Can Direct-to-Consumer Genetics Tests Provide Accurate Results?
First, How Does Paternity Testing Work?
Paternity testing, like other forms of familial testing (sibling, maternal, etc.) is a relatively straightforward practice. Other forms of DNA analysis rely on understanding the genes involved and their relationship with disease. In paternity testing, scientists are simply checking to see if the DNA matches in various locations.
To understand how this process can identify someone as a direct family member, you must understand a little bit about genetics. A human starts as two different cells, the sperm and the egg. Inside of these cells is exactly half of the DNA necessary to create a human. Both cells contain 23 chromosomes, or parts of DNA.
Half Mom, Half Dad
The chromosomes inside of the egg have a matching chromosome within the sperm. When they fuse together during fertilization, the single cell created has 46 chromosomes in 23 pairs. This cell then replicates, grows, and replicates many times. Cells differentiate into specific tissues and organs, and a multicellular human is born into the world. Each of your cells contains a copy of the original 46 chromosomes.
In other words, you share half of your DNA with your father, and half with your mother. Without knowing any of the specific genes within your DNA, a laboratory can tell if you are related to someone directly.
To do this, they simply “read” the DNA at many locations. They do this on your DNA, then on the other DNA sample you present. If all of the spots are exact matches, it is extremely likely that you inherited the DNA from that person, or they inherited it from you. If the locations are not a match and you share much less than half of the tested locations with the other sample, you are likely not related to the person.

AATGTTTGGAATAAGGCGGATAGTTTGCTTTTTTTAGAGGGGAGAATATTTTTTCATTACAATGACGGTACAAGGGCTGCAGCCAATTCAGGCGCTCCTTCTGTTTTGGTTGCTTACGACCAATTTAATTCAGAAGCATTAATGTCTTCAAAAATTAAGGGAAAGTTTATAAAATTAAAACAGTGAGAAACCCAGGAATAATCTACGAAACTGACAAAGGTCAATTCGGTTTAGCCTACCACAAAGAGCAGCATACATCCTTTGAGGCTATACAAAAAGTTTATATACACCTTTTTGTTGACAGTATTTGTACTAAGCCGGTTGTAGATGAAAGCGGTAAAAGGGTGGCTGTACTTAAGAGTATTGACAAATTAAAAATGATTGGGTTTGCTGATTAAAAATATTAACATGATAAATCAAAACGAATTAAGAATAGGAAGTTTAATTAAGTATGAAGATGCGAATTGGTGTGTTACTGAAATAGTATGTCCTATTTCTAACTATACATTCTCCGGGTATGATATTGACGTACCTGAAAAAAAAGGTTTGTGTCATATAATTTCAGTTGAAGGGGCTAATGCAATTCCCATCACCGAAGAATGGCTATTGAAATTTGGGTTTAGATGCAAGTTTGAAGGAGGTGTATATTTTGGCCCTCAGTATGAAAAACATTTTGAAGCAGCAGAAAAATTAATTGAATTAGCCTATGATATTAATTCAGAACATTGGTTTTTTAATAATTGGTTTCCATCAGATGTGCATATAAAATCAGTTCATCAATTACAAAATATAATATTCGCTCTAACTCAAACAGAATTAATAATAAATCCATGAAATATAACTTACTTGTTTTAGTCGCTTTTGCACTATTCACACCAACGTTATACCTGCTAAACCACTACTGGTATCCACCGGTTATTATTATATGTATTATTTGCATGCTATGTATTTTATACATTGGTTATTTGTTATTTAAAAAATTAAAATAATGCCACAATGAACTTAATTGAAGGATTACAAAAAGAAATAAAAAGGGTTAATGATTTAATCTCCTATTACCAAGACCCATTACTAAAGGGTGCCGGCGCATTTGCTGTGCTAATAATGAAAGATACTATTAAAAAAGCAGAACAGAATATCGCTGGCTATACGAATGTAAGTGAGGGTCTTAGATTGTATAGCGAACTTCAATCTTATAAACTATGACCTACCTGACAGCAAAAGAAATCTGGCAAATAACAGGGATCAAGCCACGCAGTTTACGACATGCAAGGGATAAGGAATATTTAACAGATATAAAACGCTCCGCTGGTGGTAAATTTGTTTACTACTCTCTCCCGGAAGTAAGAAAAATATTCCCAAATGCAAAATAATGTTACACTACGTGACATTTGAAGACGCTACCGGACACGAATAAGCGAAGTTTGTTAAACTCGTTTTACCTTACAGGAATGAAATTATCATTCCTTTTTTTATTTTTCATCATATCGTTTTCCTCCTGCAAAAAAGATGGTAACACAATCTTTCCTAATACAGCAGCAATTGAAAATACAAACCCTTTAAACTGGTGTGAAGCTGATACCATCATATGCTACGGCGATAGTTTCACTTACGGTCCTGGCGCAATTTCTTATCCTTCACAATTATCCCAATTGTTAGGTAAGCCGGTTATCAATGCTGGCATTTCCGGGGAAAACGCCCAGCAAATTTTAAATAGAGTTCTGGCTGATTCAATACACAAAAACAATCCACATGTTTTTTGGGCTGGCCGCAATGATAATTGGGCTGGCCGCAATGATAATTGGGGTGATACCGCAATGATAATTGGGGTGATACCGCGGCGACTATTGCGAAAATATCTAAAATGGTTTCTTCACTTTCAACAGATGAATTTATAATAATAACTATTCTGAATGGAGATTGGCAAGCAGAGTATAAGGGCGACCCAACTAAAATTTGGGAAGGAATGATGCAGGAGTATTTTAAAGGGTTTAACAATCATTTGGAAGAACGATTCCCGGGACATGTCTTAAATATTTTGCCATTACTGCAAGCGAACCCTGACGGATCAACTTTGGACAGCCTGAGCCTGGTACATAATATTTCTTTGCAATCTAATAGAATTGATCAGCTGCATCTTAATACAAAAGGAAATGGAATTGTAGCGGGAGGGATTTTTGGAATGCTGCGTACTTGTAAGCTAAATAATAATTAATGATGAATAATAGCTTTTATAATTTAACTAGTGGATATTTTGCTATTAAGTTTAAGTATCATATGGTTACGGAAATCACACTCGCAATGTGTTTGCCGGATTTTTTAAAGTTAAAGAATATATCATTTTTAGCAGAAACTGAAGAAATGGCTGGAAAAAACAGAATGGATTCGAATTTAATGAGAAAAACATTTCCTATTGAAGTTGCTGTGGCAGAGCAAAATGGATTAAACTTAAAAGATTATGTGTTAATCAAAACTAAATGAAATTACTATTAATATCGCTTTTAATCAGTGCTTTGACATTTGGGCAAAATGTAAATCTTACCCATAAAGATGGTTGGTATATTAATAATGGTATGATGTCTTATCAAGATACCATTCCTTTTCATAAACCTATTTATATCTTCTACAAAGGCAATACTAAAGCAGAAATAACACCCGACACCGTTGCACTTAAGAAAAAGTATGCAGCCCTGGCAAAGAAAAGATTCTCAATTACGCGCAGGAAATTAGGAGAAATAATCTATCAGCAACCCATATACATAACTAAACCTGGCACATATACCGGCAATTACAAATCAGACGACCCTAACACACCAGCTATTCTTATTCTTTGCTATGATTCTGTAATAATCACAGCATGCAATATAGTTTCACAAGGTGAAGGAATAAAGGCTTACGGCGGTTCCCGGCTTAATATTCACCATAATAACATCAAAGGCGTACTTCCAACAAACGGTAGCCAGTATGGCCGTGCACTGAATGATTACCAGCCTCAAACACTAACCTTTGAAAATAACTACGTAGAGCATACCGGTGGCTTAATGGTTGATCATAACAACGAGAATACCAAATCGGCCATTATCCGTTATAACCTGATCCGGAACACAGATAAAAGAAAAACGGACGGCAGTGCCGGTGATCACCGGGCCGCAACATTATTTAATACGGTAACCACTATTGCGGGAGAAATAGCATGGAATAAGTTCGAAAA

How Accurate is Paternity Testing in General?
In this case, likely is a very strong word. With greater than 99% accuracy, the results can be considered valid. The reason is biological. First off, the only thing that can change your DNA is a mutation. This might show a false-positive, if the stars lined up. In this case, the lab would assume two people are related. In actuality, the mutations could have changed your DNA to make it look like you are related.
This is highly unlikely. Scientists have measured the mutation rate, and have shown that there are on average only 175 mutations per person in the DNA code of over 6 billion nucleotides. Not only would all of these mutations have to occur, but they would have to land specifically on the DNA portions that the laboratory is testing. Even then, the mutations would have to be the correct nucleotide (1 of 4) to match the other sample. The statistical probability of a good paternity test being a false-positive is mind-numbingly low.
The only other possibility of really confusing a paternity laboratory is to have the DNA of an identical twin. If that is the case, the two individuals share the same DNA. It would be really hard to tell who the father was, as the genetic tests would look the same.
Besides these two exceedingly unlikely situations, paternity tests are very accurate. Many genetic testing companies, such as 23andMe, offer paternity and sibling testing as feature of their platform. Because they already test so many spots within your DNA, the test becomes easy to conduct. Further, as one of the first forms of genetic testing, paternity tests have become readily accessible and fairly cheap. They can even be found at Walgreens and Walmart.
Should I use an At-Home Paternity Test?
There are various upsides and downsides to at home paternity and familial relationship tests. In most versions, you buy a kit online or in the pharmacy. You swab your cheek cells, and those of the other person being analyzed. You send the kit to the laboratory, where the DNA samples are analyzed.
Paternity testing is relatively simple compared to other forms of genetic analysis, and many companies offer safe and effective methods for testing paternity. Whether or not you should use an at-home test depends a lot on your motivations.
If you’re trying to prove that your sibling is actually adopted, these tests would be a fairly way cheap to get some quick answers. If you are getting a paternity test in a complicated legal battle, you might have to do your research to make sure the evidence will be admissible.
What is the Legality of Paternity Testing?
In the United States, the legality of paternity testing is complicated. Any parent can test their children for paternity, and can do so using an at-home paternity test. However, if the results are to be used for legal matters, most at home kits are not admissible in court. This is not because the tests are necessarily less accurate, but simply because the courts require chain-of-custody, discussed below.